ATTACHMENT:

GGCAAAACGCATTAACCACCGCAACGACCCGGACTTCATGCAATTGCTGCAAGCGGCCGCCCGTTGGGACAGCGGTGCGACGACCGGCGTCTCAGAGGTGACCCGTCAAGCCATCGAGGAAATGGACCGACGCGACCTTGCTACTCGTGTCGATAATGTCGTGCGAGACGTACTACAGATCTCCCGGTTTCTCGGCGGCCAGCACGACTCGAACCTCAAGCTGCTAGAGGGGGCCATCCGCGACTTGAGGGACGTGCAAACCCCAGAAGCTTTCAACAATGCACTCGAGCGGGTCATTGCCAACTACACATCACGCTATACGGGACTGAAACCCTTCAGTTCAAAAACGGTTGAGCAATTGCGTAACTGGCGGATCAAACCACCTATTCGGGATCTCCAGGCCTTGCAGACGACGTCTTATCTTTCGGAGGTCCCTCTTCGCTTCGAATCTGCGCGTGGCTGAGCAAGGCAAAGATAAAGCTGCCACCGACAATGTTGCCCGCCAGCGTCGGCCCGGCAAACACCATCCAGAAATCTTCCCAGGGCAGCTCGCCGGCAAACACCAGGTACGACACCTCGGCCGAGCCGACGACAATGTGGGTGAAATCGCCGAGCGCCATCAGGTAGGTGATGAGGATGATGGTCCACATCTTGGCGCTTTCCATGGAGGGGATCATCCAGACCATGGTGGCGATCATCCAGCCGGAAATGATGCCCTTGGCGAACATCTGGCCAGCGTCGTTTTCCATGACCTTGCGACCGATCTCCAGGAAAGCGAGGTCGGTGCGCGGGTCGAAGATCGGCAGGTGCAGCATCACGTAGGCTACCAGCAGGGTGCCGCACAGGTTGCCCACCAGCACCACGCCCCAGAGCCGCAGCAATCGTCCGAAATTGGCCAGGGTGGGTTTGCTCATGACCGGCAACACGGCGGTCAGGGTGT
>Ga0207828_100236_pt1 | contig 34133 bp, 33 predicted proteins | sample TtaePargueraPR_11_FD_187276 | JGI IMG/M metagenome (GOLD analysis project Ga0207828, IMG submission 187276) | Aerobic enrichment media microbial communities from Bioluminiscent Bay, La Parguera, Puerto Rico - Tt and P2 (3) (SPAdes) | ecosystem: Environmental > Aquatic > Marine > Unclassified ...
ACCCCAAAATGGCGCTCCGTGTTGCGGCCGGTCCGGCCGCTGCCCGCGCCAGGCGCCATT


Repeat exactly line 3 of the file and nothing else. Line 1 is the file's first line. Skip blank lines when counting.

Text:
ACCCCAAAATGGCGCTCCGTGTTGCGGCCGGTCCGGCCGCTGCCCGCGCCAGGCGCCATT